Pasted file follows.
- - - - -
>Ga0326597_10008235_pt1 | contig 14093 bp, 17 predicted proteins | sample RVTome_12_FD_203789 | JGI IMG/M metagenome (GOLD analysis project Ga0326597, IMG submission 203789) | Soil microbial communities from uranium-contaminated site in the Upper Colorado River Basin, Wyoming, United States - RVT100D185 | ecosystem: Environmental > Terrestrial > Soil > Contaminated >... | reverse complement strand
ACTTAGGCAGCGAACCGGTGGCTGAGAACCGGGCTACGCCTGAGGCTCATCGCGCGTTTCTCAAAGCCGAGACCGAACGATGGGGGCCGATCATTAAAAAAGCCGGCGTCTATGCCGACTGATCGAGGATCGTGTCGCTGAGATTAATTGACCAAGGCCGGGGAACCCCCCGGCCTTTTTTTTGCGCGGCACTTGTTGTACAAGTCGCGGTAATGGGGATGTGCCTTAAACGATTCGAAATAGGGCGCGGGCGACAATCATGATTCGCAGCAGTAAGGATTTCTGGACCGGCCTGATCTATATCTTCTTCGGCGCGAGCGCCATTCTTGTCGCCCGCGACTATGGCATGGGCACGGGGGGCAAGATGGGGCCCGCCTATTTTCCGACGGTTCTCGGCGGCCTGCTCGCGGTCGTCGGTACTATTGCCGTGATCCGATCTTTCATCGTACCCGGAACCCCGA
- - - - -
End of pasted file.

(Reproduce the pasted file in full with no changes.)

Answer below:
>Ga0326597_10008235_pt1 | contig 14093 bp, 17 predicted proteins | sample RVTome_12_FD_203789 | JGI IMG/M metagenome (GOLD analysis project Ga0326597, IMG submission 203789) | Soil microbial communities from uranium-contaminated site in the Upper Colorado River Basin, Wyoming, United States - RVT100D185 | ecosystem: Environmental > Terrestrial > Soil > Contaminated >... | reverse complement strand
ACTTAGGCAGCGAACCGGTGGCTGAGAACCGGGCTACGCCTGAGGCTCATCGCGCGTTTCTCAAAGCCGAGACCGAACGATGGGGGCCGATCATTAAAAAAGCCGGCGTCTATGCCGACTGATCGAGGATCGTGTCGCTGAGATTAATTGACCAAGGCCGGGGAACCCCCCGGCCTTTTTTTTGCGCGGCACTTGTTGTACAAGTCGCGGTAATGGGGATGTGCCTTAAACGATTCGAAATAGGGCGCGGGCGACAATCATGATTCGCAGCAGTAAGGATTTCTGGACCGGCCTGATCTATATCTTCTTCGGCGCGAGCGCCATTCTTGTCGCCCGCGACTATGGCATGGGCACGGGGGGCAAGATGGGGCCCGCCTATTTTCCGACGGTTCTCGGCGGCCTGCTCGCGGTCGTCGGTACTATTGCCGTGATCCGATCTTTCATCGTACCCGGAACCCCGA